Keeping the Family Alive
Dear Mr. Lam,
If I may have a moment of your time, I would like to inform you of my experience with traditions and rituals. Being an American descendant of immigrant parents of the West Indies, coming to America in the late 1970’s, I have always wanted to have an annual family reunion. Being that our family has spread all over the world as the years pass, reunions are very difficult. Since this is the case, I have felt disconnected from my heritage in the Caribbean. Being able to carry on family traditions and rituals will mean part of you and your ancestors will always survive.
I have learned there was a tradition of celebration for the deceased in the West Indies that lasted all day and night. When my father passes away, there was only a small dinner. This tradition has dwindled over the years. I want to have a family reunion, which is a custom in American culture, but my Caribbean heritage does not support it. When you state, “I wish I could assure my mother after she is gone, each morning, I would light incense for her and all the ancestor spirits before her, but I cannot ’’ (Lam 1150). This is only a technicality. However, if the old ritual is too much for you, there are always new traditions that your mother and you can start together, so that her assurance is increase. Furthermore, there should be a need to continue your heritage, in view of the fact that you are of immigrant decent. “It’s kind of like the sower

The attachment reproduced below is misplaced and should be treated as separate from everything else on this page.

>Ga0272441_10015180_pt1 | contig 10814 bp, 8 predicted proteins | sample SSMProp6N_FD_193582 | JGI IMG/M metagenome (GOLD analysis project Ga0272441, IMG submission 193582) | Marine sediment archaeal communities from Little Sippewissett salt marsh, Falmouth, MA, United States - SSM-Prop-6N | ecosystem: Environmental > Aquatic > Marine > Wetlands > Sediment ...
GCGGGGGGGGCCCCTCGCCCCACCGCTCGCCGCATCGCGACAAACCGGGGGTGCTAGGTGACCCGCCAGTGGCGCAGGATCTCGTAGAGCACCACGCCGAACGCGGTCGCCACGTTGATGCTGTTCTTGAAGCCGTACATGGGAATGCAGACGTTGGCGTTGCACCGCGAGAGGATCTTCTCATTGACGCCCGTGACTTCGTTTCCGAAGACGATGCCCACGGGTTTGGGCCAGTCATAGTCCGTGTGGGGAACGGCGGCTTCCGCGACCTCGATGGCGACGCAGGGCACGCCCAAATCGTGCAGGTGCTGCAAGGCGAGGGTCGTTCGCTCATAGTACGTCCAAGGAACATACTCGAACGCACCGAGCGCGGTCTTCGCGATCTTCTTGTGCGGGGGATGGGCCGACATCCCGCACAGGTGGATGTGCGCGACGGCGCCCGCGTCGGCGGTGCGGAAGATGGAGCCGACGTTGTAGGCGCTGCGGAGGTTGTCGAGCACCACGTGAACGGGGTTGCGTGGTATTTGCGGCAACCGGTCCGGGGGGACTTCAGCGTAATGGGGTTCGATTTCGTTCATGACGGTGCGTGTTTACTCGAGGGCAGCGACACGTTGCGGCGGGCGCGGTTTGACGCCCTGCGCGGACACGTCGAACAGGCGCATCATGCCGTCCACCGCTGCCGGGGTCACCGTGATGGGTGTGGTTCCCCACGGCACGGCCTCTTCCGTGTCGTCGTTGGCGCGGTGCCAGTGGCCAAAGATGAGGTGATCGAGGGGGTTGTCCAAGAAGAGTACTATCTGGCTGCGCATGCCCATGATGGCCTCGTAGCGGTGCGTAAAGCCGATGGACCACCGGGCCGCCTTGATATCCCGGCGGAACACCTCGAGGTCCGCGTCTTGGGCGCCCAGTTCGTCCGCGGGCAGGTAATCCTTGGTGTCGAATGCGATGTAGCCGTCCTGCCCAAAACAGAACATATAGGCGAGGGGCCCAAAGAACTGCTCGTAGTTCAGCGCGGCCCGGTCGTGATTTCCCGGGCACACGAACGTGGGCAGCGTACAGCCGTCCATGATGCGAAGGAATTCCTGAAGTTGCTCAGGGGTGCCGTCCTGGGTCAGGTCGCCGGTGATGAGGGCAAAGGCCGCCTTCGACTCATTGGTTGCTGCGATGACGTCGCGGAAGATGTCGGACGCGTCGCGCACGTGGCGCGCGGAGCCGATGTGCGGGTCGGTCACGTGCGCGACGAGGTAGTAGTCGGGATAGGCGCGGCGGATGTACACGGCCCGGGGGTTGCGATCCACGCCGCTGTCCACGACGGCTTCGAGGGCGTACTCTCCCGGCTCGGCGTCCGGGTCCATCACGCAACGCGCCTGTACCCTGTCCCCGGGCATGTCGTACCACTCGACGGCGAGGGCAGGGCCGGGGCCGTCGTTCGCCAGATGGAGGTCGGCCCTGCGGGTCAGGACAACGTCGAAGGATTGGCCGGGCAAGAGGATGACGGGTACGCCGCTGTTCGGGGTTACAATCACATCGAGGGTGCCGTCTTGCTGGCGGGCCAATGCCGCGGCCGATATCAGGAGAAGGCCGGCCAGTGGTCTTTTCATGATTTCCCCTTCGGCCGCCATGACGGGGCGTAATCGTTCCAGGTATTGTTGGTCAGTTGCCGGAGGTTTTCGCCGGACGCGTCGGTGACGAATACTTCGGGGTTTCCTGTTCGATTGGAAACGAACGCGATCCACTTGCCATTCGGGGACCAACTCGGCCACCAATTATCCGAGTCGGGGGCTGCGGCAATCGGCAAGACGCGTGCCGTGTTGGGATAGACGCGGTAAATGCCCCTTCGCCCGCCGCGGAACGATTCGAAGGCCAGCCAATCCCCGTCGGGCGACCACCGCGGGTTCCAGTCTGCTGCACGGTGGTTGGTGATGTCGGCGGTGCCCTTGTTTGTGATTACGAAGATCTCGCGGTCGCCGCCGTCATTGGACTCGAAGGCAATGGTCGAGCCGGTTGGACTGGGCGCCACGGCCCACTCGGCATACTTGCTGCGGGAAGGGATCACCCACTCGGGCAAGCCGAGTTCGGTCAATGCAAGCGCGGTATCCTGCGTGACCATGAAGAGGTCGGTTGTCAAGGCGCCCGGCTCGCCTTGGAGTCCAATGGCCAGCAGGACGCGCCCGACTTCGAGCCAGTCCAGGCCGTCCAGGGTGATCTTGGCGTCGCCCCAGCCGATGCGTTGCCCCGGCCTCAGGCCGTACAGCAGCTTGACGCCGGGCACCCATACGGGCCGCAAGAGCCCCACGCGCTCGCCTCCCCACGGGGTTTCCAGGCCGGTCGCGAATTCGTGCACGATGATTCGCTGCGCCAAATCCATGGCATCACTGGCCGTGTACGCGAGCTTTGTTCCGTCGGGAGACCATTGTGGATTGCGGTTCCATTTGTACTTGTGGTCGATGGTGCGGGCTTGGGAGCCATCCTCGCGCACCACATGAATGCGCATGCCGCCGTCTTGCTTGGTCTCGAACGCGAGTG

who cast seed: some get eaten by birds, others land on ground and cannot grow and some take root, only to be choked out by the thorns” (Hogan par .23). As a result, your heritage will not completely disappear or shift into American culture.
As a child, we have Sunday dinners that only immediate family attended. The dinners were very special events with native foods to help connect us to our past. In adulthood the dinners are very few...